Prospects for coming week

(Last updated: Tuesday 19th June)

The Salmon fishing season is now in June on the mighty Tay in Perthshire, Scotland. We have been encountering some much warmer weather after a prolonged winter became a memory. We have had good conditions last week by and large and even some rain to increase levels to freshen the river up after a prolonged dry spell. The coming week is looking more unsettled with some rain heavy rain forecast on Tuesday night into Wednesday morning. There has been some more water maintaining the river height from heavy thunder downpours. On the opening months several anglers braved the elements in pursuit of that magical salmon but conditions are much warmer now and it is a pleasure to be out on the river. The cold weather hopefully has given a greater chance of producing some sport and some early "Bars of Silver" if you were prepared to brave the elements as any fish progress slowly through the system. The changing weather has enabled fish to spread with water temperatures now well into the fifties. Catches have been maintained but certainly not at the levels expected for the time of year however there is a bit more optimism after a slow start.

On the nature front the Sand Martins, Swifts and Swallows are in the skies, Ospreys are being seen, Ducks have their first broods of young and Sand Pipers are on the river banks. Dippers are darting past getting food for their young and you could see the flash of a Kingfisher if you are lucky. Blue bells are out in the woods but nearly past and the wild flowers are out in bloom with outstanding displays of Lupins on the banks, it is truly magical to be salmon fishing in Perthshire on the banks of the silvery Tay and a salmon would be a bonus.

Currently the river is falling back after some rain late last week however that may change again with some rain in the forecast. It is at Caputh (1') and similarly on the lower river (1' 6) on the Ballathie gauge.

The weather is to be more unsettled over the coming week with far more chance of rain with weather systems coming from the west. Hopefully this may give us a bit of fresh water and cool the river a bit. The warmer temperatures would have encouraged salmon to run the river and get into the upper areas as fish start to shoot through the ladder at Pitlochry. The water temperature was warmer but now is just under 60 degrees Fahrenheit or 15.5 degrees Celsius following the recent rain. These are typical temperatures for this time of year. Hopefully there might be a chance of a fresh fish anywhere in the river.

Opening Day on the River Tay, Perthshire
Opening day on the 2016 season. Read the tips below on how to ensure the safe release of your salmon.

How to Safely Release a Salmon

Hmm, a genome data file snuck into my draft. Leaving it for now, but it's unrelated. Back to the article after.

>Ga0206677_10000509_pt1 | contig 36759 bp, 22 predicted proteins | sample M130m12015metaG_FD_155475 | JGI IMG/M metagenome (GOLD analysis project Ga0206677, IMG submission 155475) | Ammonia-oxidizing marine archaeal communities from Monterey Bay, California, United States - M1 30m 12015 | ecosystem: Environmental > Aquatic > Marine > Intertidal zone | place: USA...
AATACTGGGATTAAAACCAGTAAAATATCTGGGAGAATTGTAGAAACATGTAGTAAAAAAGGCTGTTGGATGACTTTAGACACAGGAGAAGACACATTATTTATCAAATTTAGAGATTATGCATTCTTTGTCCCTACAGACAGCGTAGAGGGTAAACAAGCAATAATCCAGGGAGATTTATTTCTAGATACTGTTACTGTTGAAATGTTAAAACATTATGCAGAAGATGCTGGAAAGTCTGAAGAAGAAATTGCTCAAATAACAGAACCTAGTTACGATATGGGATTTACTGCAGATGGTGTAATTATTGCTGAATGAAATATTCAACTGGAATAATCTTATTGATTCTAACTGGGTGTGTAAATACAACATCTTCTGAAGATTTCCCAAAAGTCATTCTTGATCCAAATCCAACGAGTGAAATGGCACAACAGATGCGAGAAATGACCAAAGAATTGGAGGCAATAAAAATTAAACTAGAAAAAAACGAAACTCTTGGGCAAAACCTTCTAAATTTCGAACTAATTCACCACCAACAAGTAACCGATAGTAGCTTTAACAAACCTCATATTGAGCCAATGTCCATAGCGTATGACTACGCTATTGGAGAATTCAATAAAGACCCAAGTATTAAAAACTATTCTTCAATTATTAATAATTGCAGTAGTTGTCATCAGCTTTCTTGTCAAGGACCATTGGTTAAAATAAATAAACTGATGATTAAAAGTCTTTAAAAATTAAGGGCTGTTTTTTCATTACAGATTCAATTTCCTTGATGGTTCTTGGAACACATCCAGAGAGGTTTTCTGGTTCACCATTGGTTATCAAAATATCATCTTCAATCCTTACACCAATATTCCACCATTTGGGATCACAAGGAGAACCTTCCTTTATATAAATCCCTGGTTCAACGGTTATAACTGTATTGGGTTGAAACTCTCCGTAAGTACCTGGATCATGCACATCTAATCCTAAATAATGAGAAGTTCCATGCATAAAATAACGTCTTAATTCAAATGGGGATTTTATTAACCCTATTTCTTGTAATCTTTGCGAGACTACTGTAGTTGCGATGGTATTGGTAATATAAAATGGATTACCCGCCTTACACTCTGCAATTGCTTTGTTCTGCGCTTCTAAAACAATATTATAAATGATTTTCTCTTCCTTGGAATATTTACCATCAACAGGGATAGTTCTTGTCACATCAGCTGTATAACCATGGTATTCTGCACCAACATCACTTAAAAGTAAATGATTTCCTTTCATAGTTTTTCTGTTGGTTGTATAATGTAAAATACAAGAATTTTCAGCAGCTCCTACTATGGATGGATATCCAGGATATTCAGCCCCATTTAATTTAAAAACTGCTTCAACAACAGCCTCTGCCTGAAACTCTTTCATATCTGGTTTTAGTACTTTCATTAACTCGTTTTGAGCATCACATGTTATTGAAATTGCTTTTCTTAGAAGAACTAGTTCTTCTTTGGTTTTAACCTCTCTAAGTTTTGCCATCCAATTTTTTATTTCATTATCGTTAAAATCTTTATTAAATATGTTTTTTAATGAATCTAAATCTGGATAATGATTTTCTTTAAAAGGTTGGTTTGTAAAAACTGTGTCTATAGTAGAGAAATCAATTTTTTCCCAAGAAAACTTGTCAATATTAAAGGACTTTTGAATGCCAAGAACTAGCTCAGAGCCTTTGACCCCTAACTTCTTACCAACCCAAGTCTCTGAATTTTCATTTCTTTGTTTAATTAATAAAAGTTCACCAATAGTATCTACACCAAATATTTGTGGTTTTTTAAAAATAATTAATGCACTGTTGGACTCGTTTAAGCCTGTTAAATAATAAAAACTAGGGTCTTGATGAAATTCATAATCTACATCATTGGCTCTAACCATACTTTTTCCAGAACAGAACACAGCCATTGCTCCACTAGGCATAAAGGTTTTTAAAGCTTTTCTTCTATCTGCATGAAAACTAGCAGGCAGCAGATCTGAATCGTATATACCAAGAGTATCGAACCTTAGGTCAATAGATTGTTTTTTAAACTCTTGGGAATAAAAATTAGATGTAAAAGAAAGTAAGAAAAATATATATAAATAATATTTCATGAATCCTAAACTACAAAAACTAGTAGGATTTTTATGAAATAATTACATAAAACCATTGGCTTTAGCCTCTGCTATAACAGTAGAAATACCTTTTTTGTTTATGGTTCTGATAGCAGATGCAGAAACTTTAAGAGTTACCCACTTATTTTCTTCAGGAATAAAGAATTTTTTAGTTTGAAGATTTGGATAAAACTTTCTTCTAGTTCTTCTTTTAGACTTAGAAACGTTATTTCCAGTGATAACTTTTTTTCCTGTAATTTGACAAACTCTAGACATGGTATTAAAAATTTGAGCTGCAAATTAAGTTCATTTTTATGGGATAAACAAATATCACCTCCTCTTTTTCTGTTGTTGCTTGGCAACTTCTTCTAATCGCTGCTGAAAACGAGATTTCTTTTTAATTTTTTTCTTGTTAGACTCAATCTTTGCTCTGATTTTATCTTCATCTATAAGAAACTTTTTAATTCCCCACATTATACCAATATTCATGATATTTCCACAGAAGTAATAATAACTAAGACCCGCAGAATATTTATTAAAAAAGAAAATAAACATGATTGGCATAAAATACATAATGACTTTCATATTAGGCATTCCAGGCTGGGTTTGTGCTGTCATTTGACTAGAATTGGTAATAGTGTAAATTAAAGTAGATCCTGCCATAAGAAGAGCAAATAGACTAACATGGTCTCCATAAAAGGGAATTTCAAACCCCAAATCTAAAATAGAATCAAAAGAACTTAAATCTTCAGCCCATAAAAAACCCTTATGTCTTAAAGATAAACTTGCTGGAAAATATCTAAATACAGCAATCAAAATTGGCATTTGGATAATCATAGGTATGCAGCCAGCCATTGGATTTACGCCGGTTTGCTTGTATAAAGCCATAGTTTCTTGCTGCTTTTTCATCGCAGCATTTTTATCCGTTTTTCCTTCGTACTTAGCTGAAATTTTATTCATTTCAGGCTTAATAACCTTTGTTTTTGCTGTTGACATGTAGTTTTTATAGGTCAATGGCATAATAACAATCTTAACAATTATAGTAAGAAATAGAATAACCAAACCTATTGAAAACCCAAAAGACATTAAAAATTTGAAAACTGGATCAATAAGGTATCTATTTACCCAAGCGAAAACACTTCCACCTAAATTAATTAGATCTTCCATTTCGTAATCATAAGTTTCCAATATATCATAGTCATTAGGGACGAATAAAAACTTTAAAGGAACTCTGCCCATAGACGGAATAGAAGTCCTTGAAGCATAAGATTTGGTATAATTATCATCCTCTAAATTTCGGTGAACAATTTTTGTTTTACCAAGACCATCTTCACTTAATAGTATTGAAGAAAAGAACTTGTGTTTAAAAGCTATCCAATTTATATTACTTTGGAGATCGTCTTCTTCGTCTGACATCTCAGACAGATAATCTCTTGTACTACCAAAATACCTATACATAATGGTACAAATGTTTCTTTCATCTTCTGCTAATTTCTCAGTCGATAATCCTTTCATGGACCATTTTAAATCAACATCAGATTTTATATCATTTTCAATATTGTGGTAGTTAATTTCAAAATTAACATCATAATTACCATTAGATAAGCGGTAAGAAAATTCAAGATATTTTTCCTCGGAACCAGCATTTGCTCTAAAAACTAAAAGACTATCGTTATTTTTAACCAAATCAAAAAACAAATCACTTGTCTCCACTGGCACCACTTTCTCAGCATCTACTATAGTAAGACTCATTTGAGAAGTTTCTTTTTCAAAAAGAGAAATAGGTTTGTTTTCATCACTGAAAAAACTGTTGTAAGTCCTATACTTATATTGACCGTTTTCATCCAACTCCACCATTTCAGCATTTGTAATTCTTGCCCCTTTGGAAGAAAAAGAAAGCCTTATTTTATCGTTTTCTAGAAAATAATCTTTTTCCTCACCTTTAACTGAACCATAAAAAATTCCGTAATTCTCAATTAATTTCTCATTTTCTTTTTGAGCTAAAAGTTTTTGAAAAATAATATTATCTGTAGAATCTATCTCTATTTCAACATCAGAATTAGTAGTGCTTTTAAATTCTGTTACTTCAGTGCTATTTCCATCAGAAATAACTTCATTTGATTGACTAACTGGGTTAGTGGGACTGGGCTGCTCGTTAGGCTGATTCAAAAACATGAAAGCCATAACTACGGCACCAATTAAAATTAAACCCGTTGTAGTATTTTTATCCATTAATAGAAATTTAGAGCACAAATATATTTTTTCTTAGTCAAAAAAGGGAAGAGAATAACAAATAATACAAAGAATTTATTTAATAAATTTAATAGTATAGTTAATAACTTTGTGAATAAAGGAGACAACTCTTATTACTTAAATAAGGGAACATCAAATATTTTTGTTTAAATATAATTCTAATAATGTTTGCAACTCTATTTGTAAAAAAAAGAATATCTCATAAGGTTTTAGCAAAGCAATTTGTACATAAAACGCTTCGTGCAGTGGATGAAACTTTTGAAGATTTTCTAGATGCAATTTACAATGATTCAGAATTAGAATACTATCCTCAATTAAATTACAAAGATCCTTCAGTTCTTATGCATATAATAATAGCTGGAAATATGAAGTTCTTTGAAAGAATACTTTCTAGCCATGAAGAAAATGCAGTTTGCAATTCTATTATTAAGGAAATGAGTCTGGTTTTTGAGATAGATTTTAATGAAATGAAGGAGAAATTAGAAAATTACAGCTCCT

The best method of releasing a salmon is to leave it in the water and touch nothing but the hook with fingers or pliers. Whatever the method, care combined with speed, will give the fish the best chance of survival. Lee Wulff, Atlantic Salmon Journal Winter 1964/65.

• Use barbless or pinched hooks
• Retrieve your fish quickly; release it immediately
• Keep the fish in the water
• Use rubber or knotless cotton net, if one must be used
• Cut the leader if necessary
• Remove the hook carefully
• Hold the fish gently in natural swimming position, facing upstream until it revives
• Don't pump the fish. That is, don't move the fish back and forth in the water.

How should hooks be removed?

Very carefully. In quiet water, bring the wild salmon quickly within reach. Leaving the salmon in water and without squeezing it, remove the hook carefully with pliers or thumb and forefinger. If a net must be used, it should be rubber or knotless cotton. If necessary, cut the leader near the fly and spare the fish.

The Science of Live Release
Peer-reviewed science supports live release as a proven and effective conservation tool. Dr Fred Whoriskey, ASF Vice-President, Research & Environment.

Opening Day on the River Tay, Perthshire

Live Release Salmon.

Use a Digital camera or phone: make settings on the camera before you begin fishing or use a point and shoot film camera. Give it to your partner before the angling session. Whether a digital camera or a film camera, tell your partner to fill the frame, and take several images and allow the Fish to Continue its Spawning Run. Support the salmon underwater in a natural position facing the current, handling it as little as possible. Give it time to recover, and release the fish.

Weather information

In a sport where success can be directly related to the particular weather and water conditions, accurate information, 24 hours a day, 7 days a week is invaluable. By regularly checking our links to the sites listed below anglers can be well informed on how the week's weather pattern is developing.

Metcheck (includes sunrise & sunset times)

Tidal information

Seven day predictions from the Admiralty EasyTide site are available at: